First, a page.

Intrathecally administered alpha2-receptor agonists are known to exert a potent sympatholytic effect by a direct action on spinal preganglionic sympathetic neurons. . In recent studies, it has been shown that spinal alpha2agonists will diminish the tactile hyperesthesia observed in rats after peripheral nerve lesion,* a finding consistent with reports that spinal clonidine attenuates sympathetically maintained pain in humans. [6,7] The observation that peripheral nerve injury may yield enhanced neuronal input (e.g., spontaneously active neuromas and ganglion cells) and may induce postsynaptic change that leads to altered inhibitory function in the dorsal horn  has led to the speculation that the post-nerve injury hyperesthesia may reflect an example of facilitated discharge of wide dynamic range neurons (windup) in spinal cord, mediated in part by the activation of a spinal N-methyl-D-aspartate (NMDA) receptor. [10,11] Potential changes in dorsal horn organization, leading to a loss of local inhibition, also may account for this altered encoding of the sensory message. Thus, the spinal delivery of GABA and glycine antagonists produces a severe touch-evoked agitation, and this effect was blocked by spinal NMDA receptor antagonists.  Subsequent studies further demonstrated that the tactile hyperesthesia resulting from nerve injury also can be blocked by spinal NMDA receptor antagonists. .
Given that post-nerve injury nociceptive behaviors are maintained both by sympathetic nerve activity and by NMDA receptor activation, an important issue is the nature of the interaction of these two mechanisms. If the role played by the NMDA receptor is strictly dependent on the activity purportedly induced by pre-ganglionic sympathetic neurons, it is possible that the two classes of agent interact in at most an additive manner, e.g., the smaller the sympathetic drive, the smaller the role played by the NMDA receptor. On the other hand, if the two systems are organized separately, they may interact in a synergistic (greater than additive) or occlusive (less than additive) fashion. Aside from the theoretical significance of this interaction, synergy between classes of agents with nonoverlapping side effects has particular clinical importance. The major side effect of clonidine is sedation, related to its supraspinal redistribution  and hypotension mediated by a spinal action  and that of MK-801 is motor weakness.  The characteristics of the antihyperesthesia interaction of the two classes of agents is of potential clinical significance, as joint use may serve to reduce the incidence of side effects produced by each class of agents.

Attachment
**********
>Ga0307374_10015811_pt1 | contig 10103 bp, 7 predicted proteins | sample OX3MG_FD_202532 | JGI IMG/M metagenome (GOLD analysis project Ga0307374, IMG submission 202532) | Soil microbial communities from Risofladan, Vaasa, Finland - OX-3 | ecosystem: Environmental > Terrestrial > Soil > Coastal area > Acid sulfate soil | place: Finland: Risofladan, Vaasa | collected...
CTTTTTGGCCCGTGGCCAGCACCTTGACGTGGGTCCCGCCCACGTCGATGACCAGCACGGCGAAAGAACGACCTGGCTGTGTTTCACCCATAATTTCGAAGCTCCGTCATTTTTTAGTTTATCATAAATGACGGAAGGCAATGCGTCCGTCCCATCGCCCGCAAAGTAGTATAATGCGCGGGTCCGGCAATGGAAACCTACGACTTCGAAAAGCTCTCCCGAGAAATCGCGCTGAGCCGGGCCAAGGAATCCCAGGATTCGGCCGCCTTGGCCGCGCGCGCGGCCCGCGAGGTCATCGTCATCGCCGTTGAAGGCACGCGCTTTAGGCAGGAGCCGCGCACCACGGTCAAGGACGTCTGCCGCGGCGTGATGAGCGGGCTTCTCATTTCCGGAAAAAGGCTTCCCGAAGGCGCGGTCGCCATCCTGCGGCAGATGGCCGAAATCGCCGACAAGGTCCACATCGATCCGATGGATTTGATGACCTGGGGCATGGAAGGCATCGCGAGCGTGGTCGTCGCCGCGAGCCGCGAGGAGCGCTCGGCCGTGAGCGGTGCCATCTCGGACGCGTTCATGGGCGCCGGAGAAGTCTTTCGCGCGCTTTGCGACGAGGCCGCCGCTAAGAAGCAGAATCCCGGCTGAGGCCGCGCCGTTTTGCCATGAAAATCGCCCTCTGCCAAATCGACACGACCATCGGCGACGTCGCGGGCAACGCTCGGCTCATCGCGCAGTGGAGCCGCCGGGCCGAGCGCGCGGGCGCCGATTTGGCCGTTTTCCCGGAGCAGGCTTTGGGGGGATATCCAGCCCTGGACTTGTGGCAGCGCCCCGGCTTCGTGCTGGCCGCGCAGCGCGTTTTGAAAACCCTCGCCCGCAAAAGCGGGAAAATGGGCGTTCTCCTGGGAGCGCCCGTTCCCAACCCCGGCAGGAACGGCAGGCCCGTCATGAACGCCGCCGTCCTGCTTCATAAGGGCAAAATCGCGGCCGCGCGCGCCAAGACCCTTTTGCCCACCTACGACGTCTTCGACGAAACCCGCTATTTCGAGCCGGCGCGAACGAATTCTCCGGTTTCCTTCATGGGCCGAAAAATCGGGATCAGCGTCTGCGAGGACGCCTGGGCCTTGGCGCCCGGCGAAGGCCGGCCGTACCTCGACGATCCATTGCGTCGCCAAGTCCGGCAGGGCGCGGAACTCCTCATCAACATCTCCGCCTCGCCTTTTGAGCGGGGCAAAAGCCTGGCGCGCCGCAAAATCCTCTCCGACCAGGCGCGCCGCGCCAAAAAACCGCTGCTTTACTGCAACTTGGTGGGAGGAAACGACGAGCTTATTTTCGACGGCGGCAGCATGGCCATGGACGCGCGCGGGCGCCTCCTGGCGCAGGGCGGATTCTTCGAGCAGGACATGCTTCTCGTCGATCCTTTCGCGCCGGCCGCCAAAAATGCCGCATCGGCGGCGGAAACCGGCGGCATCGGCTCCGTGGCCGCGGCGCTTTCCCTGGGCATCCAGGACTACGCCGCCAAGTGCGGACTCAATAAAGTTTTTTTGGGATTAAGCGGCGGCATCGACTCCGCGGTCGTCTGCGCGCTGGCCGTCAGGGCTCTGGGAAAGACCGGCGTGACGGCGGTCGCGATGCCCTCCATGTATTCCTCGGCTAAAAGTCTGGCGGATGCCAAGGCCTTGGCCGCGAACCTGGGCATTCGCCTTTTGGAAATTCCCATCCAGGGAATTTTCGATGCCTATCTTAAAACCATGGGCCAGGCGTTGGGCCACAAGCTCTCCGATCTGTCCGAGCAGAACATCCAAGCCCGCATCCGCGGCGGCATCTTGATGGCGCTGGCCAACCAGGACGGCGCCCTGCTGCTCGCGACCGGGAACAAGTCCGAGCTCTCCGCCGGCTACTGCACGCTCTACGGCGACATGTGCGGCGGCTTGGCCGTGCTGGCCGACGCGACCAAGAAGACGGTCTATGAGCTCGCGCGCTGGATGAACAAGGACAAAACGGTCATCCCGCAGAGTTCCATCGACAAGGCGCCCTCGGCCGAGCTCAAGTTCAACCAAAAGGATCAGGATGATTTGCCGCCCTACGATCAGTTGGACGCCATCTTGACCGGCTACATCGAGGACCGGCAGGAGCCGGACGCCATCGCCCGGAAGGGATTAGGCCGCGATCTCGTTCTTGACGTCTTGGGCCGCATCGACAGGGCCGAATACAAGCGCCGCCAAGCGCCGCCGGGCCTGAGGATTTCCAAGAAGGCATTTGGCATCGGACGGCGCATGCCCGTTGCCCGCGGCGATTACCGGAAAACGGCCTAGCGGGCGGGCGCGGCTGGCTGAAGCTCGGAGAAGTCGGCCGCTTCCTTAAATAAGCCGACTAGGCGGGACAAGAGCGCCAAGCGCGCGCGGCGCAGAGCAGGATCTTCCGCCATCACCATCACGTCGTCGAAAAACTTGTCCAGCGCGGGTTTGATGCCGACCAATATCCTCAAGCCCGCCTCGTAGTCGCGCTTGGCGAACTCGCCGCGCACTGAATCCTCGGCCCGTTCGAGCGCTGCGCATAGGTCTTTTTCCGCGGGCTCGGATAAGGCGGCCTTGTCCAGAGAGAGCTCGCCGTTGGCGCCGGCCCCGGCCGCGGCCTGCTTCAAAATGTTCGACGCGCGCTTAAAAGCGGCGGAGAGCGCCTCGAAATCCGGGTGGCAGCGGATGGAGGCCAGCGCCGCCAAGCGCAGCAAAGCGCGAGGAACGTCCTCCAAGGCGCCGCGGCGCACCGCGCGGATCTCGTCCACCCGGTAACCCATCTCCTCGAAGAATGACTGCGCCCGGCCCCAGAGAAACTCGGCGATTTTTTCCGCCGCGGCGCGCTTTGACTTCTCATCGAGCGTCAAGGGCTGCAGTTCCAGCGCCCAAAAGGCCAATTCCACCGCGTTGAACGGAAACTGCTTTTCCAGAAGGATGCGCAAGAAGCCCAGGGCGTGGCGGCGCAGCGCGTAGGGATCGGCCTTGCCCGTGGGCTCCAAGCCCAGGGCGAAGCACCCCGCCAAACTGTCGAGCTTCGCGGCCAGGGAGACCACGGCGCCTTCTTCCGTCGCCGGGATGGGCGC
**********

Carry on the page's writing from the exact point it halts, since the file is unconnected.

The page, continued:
In this study, we evaluated, using a fixed-dose analysis and an isobolographic paradigm, the nature of the spinal interaction between the alpha2-adrenoceptor agonist clonidine and the NMDA receptor antagonist MK-801 in attenuating the tactile hyperesthesia induced by ligation of the L5-L6 spinal nerve root of rat. .
The following investigations were carried out under a protocol approved by the Institutional Animal Care Committee, University of California, San Diego.
Male Sprague-Dawley rats (weight 120–140 g; Harlan Industries, Indianapolis, IN) were housed in the vivarium and allowed to acclimate for 3–5 days using a 12/12 h day/night cycle. For creating the neuropathic rat model, the surgical procedure was performed according to the previous description by Kim and Chung.  Briefly, under halothane anesthesia (1% in air/O2, 50/50), a partial excision of left transverse process was made, and the left L5 and L6 spinal nerves were isolated and ligated tightly with 6–0 silk suture just distal to the dorsal root ganglion and proximal to the formation of the sciatic nerve. After a 7–10 day postoperative recovery period, the intrathecal catheter is placed.
Implantation of Intrathecal Catheters.
For spinal drug administration, rats were chronically implanted with catheters as previously described.  Briefly, under halothane anesthesia, the rat was placed in a stereotaxic head holder. The occipital muscles were separated from their attachment point and retracted caudal to expose the cisternal membrane at the base of the skull. Polyethylene tubing was passed caudally from the cisterna magna to the level of lumbar enlargement (8.5 cm). Animals will evidence of neuromuscular dysfunction were promptly killed.